When TOF was a TOFling, it was the practice of Haus Flynn to set one's shoes outside the bedroom door in order to collect goodies left there by Good St. Nick. Later, after there were too many shoes cluttering up the hallway, this took the form of socks hung under the mantlepiece. TOF's maternal relatives, by which he means virtually the entire neighborhood where he grew up, were German and therefore hip to the good Sankt Nikolas, since elided via niederländisch to Santa Claus.

Yes, Virginia, there is a Santa Claus; although the Santa Claus of the popular imagination could be accused of identity theft:

Artist: Lukasz Ciaciuch/

Thursday, December 4, 2014

The Engineer Discourses Upon His Love

A change of pace. The first poem I ever sold for cash money was "The Engineer Discourses Upon His Love," now appearing for a limited engagement on the Preview Page. It appeared in ANALOG, March 1989 and was reprinted in the Rhysling anthology for that year as a nominee, and again in the collection Captive Dreams.

It ends in a pun of dread and scandalous entendre.

Monday, December 1, 2014


The latest fad among the bien pensants on campus is the notion of "microagression." It is never too clear of what this offense consists but, like Potter Stewart's obscenity, "you know it when you see it." Of course, "seeing it" is always after-the-fact, which means those accused seldom know they are doing it until the after accusation is itself leveled. This induces a level of terror in the intended targets. At least the old heresy hunters, Chesterton once pointed out, went to great pains beforehand to spell out exactly what the heresies consisted of.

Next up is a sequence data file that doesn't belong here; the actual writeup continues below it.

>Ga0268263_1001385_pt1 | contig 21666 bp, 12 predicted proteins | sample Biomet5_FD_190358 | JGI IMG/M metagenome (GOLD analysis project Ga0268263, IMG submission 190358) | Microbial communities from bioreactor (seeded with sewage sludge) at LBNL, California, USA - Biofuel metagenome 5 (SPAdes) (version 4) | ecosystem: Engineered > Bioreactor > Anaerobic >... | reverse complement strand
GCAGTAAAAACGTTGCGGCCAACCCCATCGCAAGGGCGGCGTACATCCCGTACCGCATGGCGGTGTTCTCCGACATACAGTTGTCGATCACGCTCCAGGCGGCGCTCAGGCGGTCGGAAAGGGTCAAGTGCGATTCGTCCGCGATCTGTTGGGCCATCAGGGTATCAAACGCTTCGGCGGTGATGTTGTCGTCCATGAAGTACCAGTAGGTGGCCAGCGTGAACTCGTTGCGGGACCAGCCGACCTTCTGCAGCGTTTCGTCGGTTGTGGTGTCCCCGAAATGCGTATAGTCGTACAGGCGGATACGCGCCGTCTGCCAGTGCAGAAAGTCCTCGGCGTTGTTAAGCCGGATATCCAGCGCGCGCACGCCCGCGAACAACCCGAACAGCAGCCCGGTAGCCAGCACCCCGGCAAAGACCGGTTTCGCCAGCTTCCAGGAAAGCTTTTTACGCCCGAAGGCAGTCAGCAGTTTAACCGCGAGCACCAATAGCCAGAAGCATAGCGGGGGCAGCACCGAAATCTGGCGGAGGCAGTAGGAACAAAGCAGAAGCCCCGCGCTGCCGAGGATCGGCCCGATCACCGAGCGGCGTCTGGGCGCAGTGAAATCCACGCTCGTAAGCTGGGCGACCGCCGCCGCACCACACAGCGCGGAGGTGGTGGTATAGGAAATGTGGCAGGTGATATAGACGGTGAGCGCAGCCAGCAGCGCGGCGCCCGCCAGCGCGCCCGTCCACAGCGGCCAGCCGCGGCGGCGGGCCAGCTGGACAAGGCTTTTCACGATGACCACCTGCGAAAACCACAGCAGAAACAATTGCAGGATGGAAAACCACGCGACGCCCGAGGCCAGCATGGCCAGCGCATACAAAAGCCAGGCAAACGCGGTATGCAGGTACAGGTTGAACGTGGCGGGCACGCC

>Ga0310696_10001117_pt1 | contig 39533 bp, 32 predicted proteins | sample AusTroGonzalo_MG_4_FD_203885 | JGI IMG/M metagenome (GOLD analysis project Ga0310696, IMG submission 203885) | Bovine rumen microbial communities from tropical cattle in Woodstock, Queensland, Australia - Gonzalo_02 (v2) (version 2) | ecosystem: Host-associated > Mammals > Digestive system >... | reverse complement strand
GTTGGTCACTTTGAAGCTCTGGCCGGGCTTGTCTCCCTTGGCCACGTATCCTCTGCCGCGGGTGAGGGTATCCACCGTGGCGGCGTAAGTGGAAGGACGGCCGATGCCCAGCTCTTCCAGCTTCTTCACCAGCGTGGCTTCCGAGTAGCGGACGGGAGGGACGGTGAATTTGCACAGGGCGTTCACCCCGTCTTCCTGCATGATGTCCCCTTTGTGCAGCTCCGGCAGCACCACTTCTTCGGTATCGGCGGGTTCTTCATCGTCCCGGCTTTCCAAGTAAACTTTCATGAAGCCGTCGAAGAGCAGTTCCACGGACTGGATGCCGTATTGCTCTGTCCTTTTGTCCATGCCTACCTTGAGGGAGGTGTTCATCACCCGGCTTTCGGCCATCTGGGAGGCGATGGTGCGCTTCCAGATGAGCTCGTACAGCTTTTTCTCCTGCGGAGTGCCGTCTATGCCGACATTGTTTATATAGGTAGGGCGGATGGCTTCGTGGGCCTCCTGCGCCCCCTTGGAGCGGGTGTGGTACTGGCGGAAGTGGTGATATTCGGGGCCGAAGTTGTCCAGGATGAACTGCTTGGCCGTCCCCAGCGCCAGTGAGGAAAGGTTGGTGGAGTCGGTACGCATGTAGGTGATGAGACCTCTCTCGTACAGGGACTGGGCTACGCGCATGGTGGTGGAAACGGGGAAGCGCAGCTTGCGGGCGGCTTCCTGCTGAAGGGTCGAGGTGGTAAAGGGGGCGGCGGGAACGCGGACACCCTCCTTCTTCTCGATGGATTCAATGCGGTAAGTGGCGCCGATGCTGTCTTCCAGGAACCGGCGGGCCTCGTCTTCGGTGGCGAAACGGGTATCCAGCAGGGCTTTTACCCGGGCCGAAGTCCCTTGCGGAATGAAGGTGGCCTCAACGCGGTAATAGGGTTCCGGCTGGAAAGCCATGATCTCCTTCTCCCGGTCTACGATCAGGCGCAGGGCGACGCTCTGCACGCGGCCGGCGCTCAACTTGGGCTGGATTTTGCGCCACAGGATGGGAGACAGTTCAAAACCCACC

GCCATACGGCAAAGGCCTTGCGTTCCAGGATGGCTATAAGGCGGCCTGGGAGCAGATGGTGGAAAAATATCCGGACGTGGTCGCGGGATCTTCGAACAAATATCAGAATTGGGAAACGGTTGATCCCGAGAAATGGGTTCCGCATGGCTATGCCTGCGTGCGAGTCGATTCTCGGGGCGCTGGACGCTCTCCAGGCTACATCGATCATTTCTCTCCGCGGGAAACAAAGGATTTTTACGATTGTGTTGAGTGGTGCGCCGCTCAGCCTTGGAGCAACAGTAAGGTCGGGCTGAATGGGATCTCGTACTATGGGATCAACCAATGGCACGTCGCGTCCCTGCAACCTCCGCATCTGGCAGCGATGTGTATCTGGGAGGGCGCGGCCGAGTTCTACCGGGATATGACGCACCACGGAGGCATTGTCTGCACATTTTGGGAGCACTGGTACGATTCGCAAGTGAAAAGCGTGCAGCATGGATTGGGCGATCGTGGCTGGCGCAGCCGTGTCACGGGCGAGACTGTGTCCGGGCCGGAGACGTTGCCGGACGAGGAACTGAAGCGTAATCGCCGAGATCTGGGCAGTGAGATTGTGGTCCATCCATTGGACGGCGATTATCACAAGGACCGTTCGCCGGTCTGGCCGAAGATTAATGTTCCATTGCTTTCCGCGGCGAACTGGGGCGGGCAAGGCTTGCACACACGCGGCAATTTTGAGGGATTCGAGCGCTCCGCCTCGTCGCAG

The targets of opportunity in this case, at least those mentioned in the linked article, are liberal professors, so we are evidently in the phase of the Revolution when the Revolution begins to eat itself and Robespierre goes to the guillotine. Perhaps it is because liberal professors are so accustomed to apologize at the drop of a hat that it is easier to terrorize them.

Take the first example. Education professor Val Rust, who was into multiculturalism before the word existed. In a class on dissertation-preparation, he committed such microagressions as correcting someone's capitalization, helping them simplify complex rambling sentences, and other thought-crimes against scholars of color.
Tensions arose over Rust’s insistence that students use the more academic Chicago Manual of Style for citation format; some students felt that the less formal American Psychological Association conventions better reflected their political commitments. 
The idea that format and grammar do (or ought to) reflect "political commitments" is bizarre, and indicates that "political correctness" is not as innocuous as many suppose. Under the neue Rassenwissenschaft, Asian students are considered to be "white" for purposes of attack. This is likely because they do well in scholastics, which students in Newark public schools a couple decades ago denounced as "acting white" in their attacks on Caribbean blacks.

Generals Fight the Previous War